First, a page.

Treatment for non-Hodgkin lymphoma

What treatment you have depends on the type and stage of the non-Hodgkin lymphoma (NHL) you have. There are four stages – stage 1 is early stage and stage 4 is advanced. 

The main treatment for NHL is chemotherapy (anti-cancer drugs). It is usually given into a vein (intravenously). You may have side effects from the chemotherapy, such as feeling tired or sick. These usually slowly go away after treatment stops.

Monoclonal antibodies are a type of targeted therapy that can also be used to treat NHL. They lock onto a protein on the cancer cell so it is destroyed. A monoclonal antibody called rituximab is usually used. When the treatment is given, you might feel some mild pain in the areas of your body being treated. You can have painkillers to help with this.

Radiotherapy (high-energy x-rays) is sometimes given after chemotherapy. You have CT scans to plan the treatment, so the radiotherapy is aimed at the part of the body where the lymphoma is. You may have some side effects from the radiotherapy, such as tiredness or red and sore skin around the area being treated. Talk to your healthcare team about things that can help.

Treatment for NHL

Before you start treatment, your lymphoma doctor or nurse will talk to you about your treatment plan. Your lymphoma doctor may be:

  • a haematologist (a doctor who treats blood disorders)
  • an oncologist (a doctor who treats cancer).

The main treatment for NHL is chemotherapy. It uses anti-cancer drugs to kill the lymphoma cells. You may also have a targeted therapy drug with the chemotherapy, such as rituximab. Some people have radiotherapy after chemotherapy treatment ends. Radiotherapy uses high-energy x-rays to kill cancer cells.

The treatment you have depends on:

  • the type of NHL you have
  • which parts of your body are affected
  • how much lymphoma there is in your body (the stage of the lymphoma).

Your doctor or nurse may talk to you about the stage of the lymphoma. This is a way of describing how many areas of your body are affected by lymphoma and where these areas are. We have more information about stages of non-Hodgkin lymphoma. It is written for people of all ages, not just teenagers and young adults.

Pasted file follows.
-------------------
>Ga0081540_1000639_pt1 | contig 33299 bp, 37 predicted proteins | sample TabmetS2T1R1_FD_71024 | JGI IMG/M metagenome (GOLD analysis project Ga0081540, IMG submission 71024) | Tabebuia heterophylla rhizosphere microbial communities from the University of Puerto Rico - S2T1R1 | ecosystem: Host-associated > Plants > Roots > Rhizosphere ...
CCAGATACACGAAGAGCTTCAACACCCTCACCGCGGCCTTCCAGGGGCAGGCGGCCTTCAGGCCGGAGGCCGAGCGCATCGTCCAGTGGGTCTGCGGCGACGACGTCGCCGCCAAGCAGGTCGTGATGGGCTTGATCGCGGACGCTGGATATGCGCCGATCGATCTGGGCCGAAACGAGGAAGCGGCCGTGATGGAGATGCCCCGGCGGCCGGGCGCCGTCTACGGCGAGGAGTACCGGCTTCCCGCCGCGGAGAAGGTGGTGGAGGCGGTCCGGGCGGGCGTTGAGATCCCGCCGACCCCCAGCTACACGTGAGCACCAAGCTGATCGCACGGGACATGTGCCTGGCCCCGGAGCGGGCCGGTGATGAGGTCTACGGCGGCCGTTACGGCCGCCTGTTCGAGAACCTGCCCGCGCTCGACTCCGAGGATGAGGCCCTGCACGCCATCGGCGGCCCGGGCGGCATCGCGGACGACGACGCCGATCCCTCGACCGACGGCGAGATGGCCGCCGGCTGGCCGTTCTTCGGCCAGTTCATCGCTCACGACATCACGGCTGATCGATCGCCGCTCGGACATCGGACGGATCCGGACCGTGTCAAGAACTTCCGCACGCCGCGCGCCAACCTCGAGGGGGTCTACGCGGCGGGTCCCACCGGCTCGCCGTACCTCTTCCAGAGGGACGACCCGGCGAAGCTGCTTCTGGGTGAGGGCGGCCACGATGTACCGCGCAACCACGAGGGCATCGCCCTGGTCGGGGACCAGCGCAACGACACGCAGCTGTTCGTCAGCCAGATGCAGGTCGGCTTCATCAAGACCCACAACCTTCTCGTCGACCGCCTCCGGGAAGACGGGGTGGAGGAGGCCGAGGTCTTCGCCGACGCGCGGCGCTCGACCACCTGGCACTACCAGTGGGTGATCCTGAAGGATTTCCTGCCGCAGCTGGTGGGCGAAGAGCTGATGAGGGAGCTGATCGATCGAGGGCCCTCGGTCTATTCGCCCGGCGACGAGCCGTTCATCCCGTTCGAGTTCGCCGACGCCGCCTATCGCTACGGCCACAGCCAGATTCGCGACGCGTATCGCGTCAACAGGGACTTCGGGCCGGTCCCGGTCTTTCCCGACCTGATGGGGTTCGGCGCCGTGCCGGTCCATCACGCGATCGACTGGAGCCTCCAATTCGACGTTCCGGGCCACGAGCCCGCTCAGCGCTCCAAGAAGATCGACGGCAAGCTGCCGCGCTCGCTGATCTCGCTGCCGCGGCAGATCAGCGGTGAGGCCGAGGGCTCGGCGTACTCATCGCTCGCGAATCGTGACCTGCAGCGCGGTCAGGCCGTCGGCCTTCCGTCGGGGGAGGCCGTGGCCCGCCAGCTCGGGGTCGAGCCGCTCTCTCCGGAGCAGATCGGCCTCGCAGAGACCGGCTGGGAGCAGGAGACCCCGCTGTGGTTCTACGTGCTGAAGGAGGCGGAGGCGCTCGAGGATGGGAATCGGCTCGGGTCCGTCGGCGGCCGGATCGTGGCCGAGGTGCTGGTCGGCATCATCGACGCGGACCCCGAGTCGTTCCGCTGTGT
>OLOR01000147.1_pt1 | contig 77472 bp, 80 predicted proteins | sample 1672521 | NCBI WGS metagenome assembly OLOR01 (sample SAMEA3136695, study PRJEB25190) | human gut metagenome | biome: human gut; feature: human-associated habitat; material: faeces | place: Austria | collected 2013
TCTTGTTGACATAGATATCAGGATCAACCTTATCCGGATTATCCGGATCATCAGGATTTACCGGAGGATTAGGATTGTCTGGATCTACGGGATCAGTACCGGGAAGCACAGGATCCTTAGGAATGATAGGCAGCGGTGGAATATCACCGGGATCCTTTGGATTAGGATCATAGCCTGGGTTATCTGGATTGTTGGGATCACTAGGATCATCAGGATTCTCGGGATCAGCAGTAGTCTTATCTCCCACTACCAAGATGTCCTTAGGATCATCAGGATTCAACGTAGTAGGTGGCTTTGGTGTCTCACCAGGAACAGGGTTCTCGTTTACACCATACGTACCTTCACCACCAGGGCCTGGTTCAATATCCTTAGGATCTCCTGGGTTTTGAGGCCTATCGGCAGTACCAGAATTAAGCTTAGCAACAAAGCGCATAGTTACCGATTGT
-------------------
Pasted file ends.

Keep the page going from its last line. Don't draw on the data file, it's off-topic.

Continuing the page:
Treatment for NHL has a very good success rate. Many teenagers and young adults are cured. But some treatments can cause long-term or late effects. This can include changes to your fertility (being able to father a child or get pregnant). Your lymphoma doctor or nurse should talk to you about this before you start treatment. If your fertility could be affected, you may be able to have treatment to preserve your fertility. We have more information about fertility and having fertility preservation.


Clinical trials

Doctors are working all the time to:

  • improve cancer treatments
  • reduce the side effects of treatment.

They do this through research called clinical trials. Your lymphoma doctor may talk to you about having your treatment as part of a clinical trial. We have more information about clinical trials. It is written for people of all ages, not just teenagers and young adults.


Chemotherapy

Chemotherapy is a treatment that uses anti-cancer drugs to destroy cancer cells. It is the main treatment for lymphoma. Chemotherapy is often given with a targeted therapy drug called rituximab. There is more information about this further down the page.

You may have chemotherapy as an outpatient or during a short stay in hospital. Chemotherapy drugs are usually given into a vein (intravenously) or as tablets.

Some people have a small amount of chemotherapy given into the cerebro-spinal fluid (CSF). This is fluid that surrounds the spinal cord and brain. It may be done during a lumbar puncture. You may have this if lymphoma has spread to your brain or there is a risk that it might. Your doctor will explain this treatment to you if you need it.

You usually have a combination of two or more chemotherapy drugs. We have more information about different chemotherapy drugs, which is written for people of all ages.

You usually also have a steroid drug with chemotherapy. The most common one is a tablet called prednisolone. Steroids are an important part of the treatment.

Your course of chemotherapy may last several months. During this time, you have regular check-ups at the hospital.

Side effects of chemotherapy

Different chemotherapy drugs cause different side effects. Some people only have a few side effects and others have more. Everyone is different.

Most side effects are short-term (temporary) and slowly go away after treatment stops.